It Ain't Beanbag

Feb. 19 - You're going to start hearing it soon: all the morbid complaints about negative campaigning. Democrats blaming Republicans, Republicans blaming Democrats, Ralph Nader blaming the Trilateral Commission... I've already seen John Kerry mumbling something along the lines of, "I'm not surprised by the sleazy and disgusting negative campaign tactics being deployed by the Nazi-worshipping, baby-killing Republicans. I won't stoop to that level of negativity."

It's all crap. Every presidential candidate in American history has dirtied his hands in the filth and muck of negative campaign tactics, from the snarky ad to the ruthless whispering campaign to the printing and distribution of pure lies. Presidential rhetoric has an historic pedigree of distortion, insinuation, and fabrication—and, in response, every election cycle in American history has featured Pollyanna pundits swooning over the noxious fumes emanating from the stump. "It was never this ugly! This negative tone is destroying our republic! Oh, for the purity of yesteryear!"

One of the great deflections of all time.

Democracy isn't damaged by the free exchange of lousy or inaccurate ideas, and Americans didn't invent the art of character assassination. Anyone who thinks negative campaigns are new to American politics needs to reacquaint themselves with American history.

Here's one enlightening episode: it was on this very date in 1807 that Aaron Burr became the first U.S. vice-president to be arrested.

Mr. Burr was also the first sitting vice-president to kill a man (previous vice presidents had only managed the trick standing up). But the events were unrelated.

A little backstory:

In the presidential election of 1800, Aaron Burr and Thomas Jefferson drew to a tie. The House of Representatives broke the tie by throwing their weight behind Jefferson, making him president. Burr was given the vice-presidency as either a consolation prize or a practical joke.

Like many other people, Vice-President Burr was often irritated by Alexander Hamilton. Unlike most other people, he shot and killed him. Although it had been a fair duel, the vice-president was indicted for murder. He was never actually arrested for the shooting, nor was he removed from office, because there was no controlling legal authority in place to prevent a vice-president from shooting Alexander Hamilton.

Civilized political discourse?

(A subsequent constitutional amendment that would have made it illegal for members of the executive branch to shoot Alexander Hamilton was defeated on the grounds of its limited usefulness to the deceased.)

After serving out his term as veep, Mr. Burr moved to the southwest and decided to establish his own empire. Fortunately there were controlling legal authorities that prohibited the establishment of empires. President Jefferson had him arrested on February 19, 1807.

Burr was ultimately acquitted. (His descendant Raymond Burr would go on to restore a bit of varnish to the family name as Perry Mason.)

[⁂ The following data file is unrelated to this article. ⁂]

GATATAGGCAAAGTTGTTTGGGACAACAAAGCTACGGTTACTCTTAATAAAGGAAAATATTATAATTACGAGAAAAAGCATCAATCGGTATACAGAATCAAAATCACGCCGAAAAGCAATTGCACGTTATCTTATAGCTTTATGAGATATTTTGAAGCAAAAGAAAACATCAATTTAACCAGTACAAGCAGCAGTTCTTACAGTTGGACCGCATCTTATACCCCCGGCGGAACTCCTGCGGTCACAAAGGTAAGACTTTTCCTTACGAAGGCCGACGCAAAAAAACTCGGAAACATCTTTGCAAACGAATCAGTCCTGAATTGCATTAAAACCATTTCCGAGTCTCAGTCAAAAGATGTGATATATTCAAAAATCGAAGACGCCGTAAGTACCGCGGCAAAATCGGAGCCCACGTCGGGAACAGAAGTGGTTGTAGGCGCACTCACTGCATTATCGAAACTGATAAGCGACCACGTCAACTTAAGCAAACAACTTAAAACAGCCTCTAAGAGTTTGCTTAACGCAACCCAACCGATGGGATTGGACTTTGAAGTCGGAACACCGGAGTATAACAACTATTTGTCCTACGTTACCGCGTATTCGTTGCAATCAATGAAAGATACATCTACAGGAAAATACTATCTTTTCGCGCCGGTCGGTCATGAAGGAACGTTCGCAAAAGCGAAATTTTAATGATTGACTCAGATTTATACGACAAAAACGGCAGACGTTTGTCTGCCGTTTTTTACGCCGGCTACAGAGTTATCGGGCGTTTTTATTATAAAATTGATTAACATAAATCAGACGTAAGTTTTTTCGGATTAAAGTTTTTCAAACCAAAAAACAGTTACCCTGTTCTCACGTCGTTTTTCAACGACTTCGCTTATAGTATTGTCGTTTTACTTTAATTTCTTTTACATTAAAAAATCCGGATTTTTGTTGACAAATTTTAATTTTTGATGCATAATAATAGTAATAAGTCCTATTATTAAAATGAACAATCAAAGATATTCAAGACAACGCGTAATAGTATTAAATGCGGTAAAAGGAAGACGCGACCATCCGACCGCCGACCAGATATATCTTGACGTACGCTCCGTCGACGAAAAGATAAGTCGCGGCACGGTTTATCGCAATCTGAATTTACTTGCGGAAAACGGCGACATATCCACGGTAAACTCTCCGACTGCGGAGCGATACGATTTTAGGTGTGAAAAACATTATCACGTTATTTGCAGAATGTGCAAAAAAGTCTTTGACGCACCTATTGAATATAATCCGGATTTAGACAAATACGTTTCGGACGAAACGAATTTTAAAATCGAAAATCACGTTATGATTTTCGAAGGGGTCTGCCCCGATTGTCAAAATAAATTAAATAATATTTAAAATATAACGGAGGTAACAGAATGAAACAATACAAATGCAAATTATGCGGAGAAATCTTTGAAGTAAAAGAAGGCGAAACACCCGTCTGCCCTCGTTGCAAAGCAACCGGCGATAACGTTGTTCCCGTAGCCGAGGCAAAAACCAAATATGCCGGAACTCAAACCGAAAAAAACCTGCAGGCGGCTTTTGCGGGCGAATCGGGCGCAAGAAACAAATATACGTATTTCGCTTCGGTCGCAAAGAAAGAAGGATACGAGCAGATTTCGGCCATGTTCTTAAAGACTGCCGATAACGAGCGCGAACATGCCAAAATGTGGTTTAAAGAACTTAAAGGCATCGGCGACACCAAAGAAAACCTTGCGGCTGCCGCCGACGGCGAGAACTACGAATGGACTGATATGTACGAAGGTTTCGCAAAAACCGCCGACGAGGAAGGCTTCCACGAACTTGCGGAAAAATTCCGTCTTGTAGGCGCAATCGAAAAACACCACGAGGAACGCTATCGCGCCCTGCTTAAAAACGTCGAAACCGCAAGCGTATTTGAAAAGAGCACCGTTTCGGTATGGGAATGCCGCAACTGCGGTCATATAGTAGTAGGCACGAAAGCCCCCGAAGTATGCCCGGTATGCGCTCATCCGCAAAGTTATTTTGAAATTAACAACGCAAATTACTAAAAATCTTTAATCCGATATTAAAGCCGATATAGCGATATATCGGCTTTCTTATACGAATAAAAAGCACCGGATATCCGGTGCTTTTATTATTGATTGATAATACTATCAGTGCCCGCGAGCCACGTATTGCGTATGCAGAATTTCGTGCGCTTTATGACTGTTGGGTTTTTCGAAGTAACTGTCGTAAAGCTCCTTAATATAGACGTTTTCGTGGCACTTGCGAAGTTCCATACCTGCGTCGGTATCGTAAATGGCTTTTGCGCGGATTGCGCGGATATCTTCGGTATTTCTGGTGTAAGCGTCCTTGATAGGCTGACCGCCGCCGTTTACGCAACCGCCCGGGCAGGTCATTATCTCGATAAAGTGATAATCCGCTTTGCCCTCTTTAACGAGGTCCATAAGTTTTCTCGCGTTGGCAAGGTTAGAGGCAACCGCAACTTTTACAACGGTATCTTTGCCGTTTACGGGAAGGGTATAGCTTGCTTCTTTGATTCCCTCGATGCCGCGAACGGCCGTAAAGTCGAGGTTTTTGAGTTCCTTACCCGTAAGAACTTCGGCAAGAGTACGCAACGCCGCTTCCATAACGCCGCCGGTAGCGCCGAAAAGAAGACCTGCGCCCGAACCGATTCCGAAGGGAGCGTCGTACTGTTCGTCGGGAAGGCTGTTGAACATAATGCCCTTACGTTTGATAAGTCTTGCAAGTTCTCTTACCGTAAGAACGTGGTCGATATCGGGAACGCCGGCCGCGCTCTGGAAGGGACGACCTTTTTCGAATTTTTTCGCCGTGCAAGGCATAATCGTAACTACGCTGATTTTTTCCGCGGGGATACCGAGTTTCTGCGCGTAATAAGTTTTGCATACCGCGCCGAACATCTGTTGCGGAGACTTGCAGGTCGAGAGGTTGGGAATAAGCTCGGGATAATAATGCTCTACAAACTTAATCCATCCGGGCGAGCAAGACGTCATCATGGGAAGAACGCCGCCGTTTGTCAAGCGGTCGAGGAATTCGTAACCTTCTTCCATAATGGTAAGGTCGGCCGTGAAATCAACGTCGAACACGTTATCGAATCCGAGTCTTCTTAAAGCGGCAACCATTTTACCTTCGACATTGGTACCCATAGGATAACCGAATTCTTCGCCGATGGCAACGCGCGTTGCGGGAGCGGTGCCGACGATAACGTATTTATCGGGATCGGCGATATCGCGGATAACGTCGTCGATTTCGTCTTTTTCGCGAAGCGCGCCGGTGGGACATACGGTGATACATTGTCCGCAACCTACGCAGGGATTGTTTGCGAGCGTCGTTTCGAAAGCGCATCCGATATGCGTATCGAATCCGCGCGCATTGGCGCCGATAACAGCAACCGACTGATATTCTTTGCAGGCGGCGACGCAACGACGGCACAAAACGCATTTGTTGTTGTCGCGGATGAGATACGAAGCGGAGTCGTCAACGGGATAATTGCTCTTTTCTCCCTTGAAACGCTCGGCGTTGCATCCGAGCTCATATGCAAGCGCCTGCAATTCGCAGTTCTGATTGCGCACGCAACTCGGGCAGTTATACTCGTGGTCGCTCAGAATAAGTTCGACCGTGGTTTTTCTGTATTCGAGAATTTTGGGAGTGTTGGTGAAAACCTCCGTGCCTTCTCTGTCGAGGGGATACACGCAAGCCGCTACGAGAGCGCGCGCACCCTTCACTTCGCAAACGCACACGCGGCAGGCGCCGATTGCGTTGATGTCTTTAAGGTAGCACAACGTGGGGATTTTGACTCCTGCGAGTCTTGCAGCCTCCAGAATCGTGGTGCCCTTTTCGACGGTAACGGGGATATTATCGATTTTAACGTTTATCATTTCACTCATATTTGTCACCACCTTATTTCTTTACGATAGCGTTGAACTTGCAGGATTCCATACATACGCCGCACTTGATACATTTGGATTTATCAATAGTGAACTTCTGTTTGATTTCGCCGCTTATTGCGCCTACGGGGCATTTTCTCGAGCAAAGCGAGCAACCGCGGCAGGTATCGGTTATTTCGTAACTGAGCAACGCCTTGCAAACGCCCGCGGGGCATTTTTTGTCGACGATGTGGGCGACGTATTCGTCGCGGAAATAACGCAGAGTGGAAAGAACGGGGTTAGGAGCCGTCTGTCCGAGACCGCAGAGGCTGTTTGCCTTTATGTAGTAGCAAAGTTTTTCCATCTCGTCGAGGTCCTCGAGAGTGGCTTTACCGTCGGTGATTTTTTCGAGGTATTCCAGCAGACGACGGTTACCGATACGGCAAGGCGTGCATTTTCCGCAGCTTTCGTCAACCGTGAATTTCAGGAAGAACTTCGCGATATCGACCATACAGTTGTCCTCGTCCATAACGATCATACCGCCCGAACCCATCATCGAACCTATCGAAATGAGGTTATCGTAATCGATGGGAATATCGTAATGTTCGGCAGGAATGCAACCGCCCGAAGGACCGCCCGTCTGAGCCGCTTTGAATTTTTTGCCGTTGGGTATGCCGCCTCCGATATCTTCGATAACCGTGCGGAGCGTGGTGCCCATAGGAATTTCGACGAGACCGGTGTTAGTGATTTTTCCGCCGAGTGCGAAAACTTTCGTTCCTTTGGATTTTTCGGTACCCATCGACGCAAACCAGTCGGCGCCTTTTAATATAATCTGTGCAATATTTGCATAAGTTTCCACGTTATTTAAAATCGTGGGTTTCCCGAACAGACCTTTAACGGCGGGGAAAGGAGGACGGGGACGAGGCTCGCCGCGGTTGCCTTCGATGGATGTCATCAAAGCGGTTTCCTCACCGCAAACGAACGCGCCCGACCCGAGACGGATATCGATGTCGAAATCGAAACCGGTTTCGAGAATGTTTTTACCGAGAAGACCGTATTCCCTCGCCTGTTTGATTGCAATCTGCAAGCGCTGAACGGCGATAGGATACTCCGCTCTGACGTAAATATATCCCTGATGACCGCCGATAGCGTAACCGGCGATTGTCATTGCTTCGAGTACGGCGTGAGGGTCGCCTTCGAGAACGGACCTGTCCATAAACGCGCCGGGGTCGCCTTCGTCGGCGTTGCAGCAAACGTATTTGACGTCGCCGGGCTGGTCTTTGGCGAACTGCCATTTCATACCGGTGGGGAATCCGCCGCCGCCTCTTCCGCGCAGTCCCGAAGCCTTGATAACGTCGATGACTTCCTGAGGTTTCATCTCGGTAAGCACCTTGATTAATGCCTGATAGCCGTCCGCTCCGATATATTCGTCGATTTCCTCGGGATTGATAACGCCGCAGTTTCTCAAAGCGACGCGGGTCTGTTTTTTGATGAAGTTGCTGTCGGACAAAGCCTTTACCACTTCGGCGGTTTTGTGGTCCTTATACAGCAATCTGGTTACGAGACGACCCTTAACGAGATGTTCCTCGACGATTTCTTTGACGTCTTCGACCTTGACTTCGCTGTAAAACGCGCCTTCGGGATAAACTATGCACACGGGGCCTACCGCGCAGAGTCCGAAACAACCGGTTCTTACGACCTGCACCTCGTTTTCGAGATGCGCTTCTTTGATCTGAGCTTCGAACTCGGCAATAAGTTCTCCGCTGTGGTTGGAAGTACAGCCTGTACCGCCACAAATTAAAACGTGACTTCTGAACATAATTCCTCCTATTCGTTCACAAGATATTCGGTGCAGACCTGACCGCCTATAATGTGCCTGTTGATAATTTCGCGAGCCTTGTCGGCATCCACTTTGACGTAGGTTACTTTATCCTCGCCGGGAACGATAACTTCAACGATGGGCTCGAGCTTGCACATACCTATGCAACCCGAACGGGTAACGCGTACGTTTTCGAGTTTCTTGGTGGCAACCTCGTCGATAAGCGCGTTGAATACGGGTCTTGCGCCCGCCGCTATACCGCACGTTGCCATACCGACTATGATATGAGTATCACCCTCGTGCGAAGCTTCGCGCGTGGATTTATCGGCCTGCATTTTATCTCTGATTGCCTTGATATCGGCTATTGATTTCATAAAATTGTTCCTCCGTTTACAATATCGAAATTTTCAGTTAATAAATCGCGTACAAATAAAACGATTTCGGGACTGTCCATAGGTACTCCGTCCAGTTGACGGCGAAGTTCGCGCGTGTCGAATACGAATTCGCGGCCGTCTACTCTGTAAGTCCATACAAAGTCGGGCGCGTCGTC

Dick Cheney is unlikely to challenge any of Bill Clinton's cabinet secretaries to a duel. More's the pity. But it's worth reflecting on the progress that represents!

* * *

I'd like to point out that I in no way endorse the shooting of Alexander Hamilton, who is one my heroes. (The DMG has already vetoed Alexander and Hamilton as baby names.) I realize this will alienate any Jeffersonians hanging around my site but I don't care. Lousy Jeffersonians... scram!

* * *

February 19 is also notable for the 1995 marriage, on that date, of Pamela Anderson to rocker Tommy Lee. Their marriage is best remembered for having produced the most widely-distributed honeymoon pictures in the history of the world.

* * *

In light of yesterday's bloggish about the wonders of the future, I came across something that seemed weirdly relevant. First, to save myself some time setting it up, here's an introductory paragraph from Wired:

For the uninitiated, The Sims is the most successful line of games ever. It started in the late 1980s with SimCity, a game in which players take the role of a powerful mayor who creates and modifies a city to keep citizens happy. About 10 years later, Electronic Arts, the publisher of the series, released The Sims. In this game, the best-selling title of all time, players control the lives of virtual people, called Sims, and determine their daily activities to keep them content.

And now a brilliant outside vendor has developed a plug-in for Sims gamers that lets them keep their virtual little hatchlings busy by, well, playing SimCity. I think this represents one of the great leaps forward of all time. Imagine a chess game where a black and a white piece brought into conflict would have to sit down and play their own game of chess to resolve it.

Player at play.

Where does it end? Mirrors within mirrors! My God, it could go on for ever! We could have virtual people playing games where they control virtual people who play games in which they control virtual people.

Stoners and philosophers chew on that!

* * *

The Moron's Index
Bean Counter: 13 weeks + 6 days
Days as a Non-Smoker: 5
Shots Taken at Treasury Secretaries, Lifetime: 0
Wedgies Administered to Treasury Secretaries, Lifetime: 7
Complete Episodes of Baywatch Seen, Lifetime: 0
Complete Episodes of VIP Seen, Lifetime: 2
Nude Pictures of Pamela Anderson Seen, Lifetime: 100+

Dagens Ord (The Word of the Day)
Standse. Arrest. "Jeg har standset Aaron Burr." = I have arrested Aaron Burr. A very handy phrase to hold onto.

Happy Thursday!

2004, The Moron's Almanac™

[close window]
[Daily Briefing Archive]